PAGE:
3 Easy Moves to Make Your Money Last Your Lifetime

By Motley Fool Staff Markets Fool.com

What are the easiest ways to make sure you never run out of money? Social Security may not be enough when you retire, so it's very important to take your financial future into your own hands. We asked three of our experts to explain what you can do to make sure your money last as long as you need it to.

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Source: 401kcalculator.org via Flickr.

Patrick Morris: One thing we can do to help better secure our financial future is attempt to increase our savings rate each and every year.

In a previous article, I used an example of how a 28-year-old -- named Sam -- who saved 5% of his $35,000 salary -- which grew 3% annually -- and invested in an index fund that mirrored the historical return of 9.6% delivered by the S&P 500 would have $703,698 when he retired 35 years later.

But let's get a little ambitious and say he ups his savings rate by just 0.1% each year. So when he's 29, he'll save 5.1% of his $36,050 salary, and by the time he retires at 62 he's saving 8.5% of his income. Moody's recently found for those 55 and older, the savings rate is 13%, so that's by no means an unrealistic guess.

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How much would Sam have when he's 63? $862,695, or 22.5% more than the original scenario.

In investing -- and in many areas of life -- a little bit goes a long way. A marginal boost in the amount we save each and every year can have a major impact on our total retirement savings.

Selena Maranjian: The best way to make your money last your lifetime is, obviously, to have plenty of money. That's easier said than done, though. Many of us are simply not where we should be or want to be in terms of our retirement savings. We might have gotten a late wake-up call and a late start, or perhaps we've been saving for a long time, but just haven't been able to save a lot or see our money grow very quickly. Still, all is not lost.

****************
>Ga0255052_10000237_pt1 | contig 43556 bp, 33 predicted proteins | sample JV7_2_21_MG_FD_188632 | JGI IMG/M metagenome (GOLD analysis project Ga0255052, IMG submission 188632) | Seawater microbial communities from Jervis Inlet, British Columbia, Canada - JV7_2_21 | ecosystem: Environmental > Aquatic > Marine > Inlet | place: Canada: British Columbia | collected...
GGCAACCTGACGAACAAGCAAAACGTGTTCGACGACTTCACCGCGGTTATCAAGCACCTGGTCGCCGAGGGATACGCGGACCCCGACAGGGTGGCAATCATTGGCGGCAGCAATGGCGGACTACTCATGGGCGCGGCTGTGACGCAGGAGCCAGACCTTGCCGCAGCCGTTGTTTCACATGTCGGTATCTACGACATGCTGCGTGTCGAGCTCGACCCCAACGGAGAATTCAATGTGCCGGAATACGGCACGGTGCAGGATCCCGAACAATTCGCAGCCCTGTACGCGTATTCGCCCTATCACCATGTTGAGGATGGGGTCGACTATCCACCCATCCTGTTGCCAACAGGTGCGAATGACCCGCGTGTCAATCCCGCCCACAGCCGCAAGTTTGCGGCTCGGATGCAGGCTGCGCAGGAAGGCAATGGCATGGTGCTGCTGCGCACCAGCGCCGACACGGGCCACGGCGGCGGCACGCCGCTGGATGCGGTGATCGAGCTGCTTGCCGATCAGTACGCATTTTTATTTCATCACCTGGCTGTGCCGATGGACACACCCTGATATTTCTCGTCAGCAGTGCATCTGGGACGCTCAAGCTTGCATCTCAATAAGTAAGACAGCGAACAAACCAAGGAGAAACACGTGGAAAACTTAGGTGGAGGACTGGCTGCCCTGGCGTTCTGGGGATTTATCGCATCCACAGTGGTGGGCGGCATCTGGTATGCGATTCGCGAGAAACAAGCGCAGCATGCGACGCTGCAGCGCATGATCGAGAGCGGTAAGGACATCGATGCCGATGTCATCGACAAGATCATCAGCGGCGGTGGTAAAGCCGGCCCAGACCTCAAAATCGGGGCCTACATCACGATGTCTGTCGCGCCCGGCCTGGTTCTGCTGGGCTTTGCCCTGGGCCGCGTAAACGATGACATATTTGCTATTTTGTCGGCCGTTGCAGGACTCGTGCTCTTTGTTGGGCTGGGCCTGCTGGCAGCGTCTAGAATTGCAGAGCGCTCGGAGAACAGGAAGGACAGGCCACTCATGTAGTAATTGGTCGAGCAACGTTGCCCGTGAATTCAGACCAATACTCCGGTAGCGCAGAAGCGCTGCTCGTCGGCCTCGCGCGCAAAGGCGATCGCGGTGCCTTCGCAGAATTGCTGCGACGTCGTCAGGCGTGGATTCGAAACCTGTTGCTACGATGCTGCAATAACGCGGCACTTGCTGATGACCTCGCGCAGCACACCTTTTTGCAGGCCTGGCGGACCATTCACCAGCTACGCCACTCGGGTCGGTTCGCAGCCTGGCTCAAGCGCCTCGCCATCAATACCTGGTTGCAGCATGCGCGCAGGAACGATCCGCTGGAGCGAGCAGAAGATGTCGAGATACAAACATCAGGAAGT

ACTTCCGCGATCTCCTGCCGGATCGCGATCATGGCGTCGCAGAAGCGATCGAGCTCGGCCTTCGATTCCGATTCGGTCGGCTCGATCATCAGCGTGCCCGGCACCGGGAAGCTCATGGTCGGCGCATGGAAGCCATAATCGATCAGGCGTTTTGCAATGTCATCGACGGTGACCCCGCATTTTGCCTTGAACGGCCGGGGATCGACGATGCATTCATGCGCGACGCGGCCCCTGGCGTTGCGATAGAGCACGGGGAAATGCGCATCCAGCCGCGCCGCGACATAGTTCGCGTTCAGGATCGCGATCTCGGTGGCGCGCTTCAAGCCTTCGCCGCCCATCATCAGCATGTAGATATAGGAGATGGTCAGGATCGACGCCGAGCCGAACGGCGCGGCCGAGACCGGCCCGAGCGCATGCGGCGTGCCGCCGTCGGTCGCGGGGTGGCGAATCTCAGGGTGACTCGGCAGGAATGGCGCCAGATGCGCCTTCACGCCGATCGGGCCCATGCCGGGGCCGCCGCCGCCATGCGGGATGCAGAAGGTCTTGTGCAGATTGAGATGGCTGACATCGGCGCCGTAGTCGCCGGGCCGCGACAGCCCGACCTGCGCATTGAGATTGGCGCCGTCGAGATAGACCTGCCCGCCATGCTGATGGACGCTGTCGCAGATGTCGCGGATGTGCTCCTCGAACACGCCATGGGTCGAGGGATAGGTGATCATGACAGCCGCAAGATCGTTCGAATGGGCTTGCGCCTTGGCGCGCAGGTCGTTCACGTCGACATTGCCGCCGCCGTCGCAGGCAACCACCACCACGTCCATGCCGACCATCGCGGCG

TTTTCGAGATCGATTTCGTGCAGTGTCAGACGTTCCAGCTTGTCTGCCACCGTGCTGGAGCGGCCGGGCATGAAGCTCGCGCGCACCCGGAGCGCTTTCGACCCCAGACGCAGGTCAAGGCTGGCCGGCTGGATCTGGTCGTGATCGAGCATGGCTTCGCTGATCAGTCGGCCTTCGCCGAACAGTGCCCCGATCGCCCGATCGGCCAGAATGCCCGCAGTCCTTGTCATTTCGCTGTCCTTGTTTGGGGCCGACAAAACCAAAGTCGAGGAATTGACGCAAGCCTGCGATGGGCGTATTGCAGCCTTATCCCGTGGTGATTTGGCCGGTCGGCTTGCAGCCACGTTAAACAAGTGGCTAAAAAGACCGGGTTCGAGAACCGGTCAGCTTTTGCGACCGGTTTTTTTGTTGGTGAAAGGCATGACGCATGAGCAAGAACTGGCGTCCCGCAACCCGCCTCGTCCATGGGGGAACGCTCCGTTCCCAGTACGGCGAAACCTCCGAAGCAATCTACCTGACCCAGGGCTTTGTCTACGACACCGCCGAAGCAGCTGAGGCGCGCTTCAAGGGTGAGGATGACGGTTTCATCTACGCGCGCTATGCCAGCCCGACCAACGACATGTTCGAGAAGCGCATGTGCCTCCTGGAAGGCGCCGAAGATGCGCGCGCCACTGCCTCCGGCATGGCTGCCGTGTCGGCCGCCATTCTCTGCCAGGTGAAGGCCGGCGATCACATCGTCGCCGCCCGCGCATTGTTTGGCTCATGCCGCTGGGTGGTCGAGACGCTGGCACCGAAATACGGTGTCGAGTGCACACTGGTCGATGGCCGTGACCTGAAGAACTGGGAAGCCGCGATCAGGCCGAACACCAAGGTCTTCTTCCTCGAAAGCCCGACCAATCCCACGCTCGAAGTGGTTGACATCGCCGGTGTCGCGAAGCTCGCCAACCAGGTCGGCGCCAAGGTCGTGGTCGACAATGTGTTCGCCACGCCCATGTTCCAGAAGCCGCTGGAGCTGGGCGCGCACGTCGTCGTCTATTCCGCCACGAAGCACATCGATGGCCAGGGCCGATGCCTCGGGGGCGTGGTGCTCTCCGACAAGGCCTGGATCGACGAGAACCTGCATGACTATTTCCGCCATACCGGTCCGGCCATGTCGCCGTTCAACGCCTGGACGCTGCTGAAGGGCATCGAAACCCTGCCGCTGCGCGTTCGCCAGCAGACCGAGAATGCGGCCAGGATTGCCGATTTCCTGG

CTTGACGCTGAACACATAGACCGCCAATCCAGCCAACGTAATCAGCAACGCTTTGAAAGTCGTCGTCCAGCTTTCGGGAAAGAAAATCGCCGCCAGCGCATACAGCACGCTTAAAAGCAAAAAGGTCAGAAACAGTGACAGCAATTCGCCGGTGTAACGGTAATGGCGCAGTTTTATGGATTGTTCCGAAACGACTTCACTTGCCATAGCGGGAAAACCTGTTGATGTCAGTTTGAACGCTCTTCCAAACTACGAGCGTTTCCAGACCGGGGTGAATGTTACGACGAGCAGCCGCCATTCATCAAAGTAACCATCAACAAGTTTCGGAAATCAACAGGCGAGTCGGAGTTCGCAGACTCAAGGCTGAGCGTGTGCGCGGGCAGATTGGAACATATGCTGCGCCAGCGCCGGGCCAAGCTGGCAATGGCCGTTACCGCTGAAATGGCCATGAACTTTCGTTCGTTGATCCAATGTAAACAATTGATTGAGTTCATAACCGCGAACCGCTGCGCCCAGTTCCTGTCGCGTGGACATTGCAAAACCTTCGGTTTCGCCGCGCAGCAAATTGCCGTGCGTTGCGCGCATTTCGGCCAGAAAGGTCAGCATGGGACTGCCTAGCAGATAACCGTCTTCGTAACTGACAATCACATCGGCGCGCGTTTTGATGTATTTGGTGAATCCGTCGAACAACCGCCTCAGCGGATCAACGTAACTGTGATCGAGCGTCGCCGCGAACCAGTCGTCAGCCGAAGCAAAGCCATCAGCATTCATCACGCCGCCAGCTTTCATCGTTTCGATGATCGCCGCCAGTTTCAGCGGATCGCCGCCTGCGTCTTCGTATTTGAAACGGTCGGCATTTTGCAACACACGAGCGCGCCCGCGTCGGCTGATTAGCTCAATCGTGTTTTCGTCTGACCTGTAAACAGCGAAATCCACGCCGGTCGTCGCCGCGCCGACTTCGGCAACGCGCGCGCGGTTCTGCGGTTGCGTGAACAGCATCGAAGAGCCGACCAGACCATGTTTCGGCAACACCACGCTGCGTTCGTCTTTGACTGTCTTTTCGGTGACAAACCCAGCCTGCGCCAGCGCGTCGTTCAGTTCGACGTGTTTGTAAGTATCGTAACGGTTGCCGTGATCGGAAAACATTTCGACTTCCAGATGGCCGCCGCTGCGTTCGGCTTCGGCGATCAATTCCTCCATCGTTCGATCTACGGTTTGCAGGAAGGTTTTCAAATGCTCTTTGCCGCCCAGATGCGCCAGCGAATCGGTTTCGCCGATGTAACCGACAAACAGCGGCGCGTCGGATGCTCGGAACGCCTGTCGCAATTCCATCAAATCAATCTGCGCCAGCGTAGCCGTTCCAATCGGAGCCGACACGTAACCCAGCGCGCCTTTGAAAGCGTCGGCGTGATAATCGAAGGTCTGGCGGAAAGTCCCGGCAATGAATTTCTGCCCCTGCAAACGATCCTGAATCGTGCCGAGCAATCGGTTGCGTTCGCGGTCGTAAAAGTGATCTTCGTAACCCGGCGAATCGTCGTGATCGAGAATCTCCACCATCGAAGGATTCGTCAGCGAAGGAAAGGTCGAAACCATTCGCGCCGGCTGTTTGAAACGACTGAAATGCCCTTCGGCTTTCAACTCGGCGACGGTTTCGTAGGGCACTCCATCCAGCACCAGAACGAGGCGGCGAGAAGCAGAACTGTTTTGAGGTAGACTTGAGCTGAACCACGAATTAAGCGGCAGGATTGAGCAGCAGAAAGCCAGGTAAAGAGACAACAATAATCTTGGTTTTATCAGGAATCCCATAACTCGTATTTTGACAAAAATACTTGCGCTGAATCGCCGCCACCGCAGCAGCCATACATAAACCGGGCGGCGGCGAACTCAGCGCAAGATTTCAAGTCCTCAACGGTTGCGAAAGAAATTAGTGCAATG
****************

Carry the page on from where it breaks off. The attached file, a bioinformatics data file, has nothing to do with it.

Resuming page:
One good way to turbocharge your nest egg, if you can pull it off, is to work a few more years and retire a little later. Let's assume you've amassed a retirement account of $100,000 by age 40, and that your money is growing at about 10% annually, the stock market's long-term average. See how it grows:

By age... Nest egg grew for... And became...

15 years

58 18 years $556,000
60 20 years $673,000
62 22 years $814,000
65 25 years $1.1 million
67 27 years $1.3 million
68 28 years $1.4 million
69 29 years $1.6 million
70 30 years $1.7 million
72 32 years $2.1 million

Clearly, whatever your desired retirement age is, you can really build value by just putting it off for a year or two. There are other benefits to delaying your retirement, too. For one thing, not only is your nest egg growing larger, you're also delaying tapping it and shrinking it. You'll probably enjoy a few more years of employer-sponsored health insurance, too, saving some spending there. And finally, if you also delay starting your Social Security benefits, you can increase them by 8% per year from your normal retirement age to age 70.

Still, you might find yourself out of a job not voluntarily, and you might not earn the market's average 10%, either. To combat these, you can save more aggressively. Remember -- the table above doesn't feature additional investments, which you should make.

Dan Caplinger: One of the best ways you can help make your money last a lifetime is to push your comfort zone and take on a bit more investing risk. I'm not saying everyone should go out and put every single penny of their life savings into a high-risk stock, but far too many people take no risk at all with their money, and therefore miss out on some huge potential gains.

For instance, right now, the best-paying federally insured savings accounts pay about 1% interest on your money. If you have $100,000 in that account at age 40, and you keep it there for 25 years, you'll have about $128,000 when you retire at age 65. By contrast, if you invest half of that money in stocks earning 10% annually and keep the rest completely safe, you'll have more than $605,000 when you retire -- nearly five times as much.

Sure, if you go further and put everything in stocks, then as Selena points out, you'll be a millionaire in retirement. But even those who aren't comfortable with an all-or-nothing approach shouldn't hesitate to put some of their money into higher-returning investments, because the payoff is simply too good to pass up.

The article 3 Easy Moves to Make Your Money Last Your Lifetime originally appeared on Fool.com.

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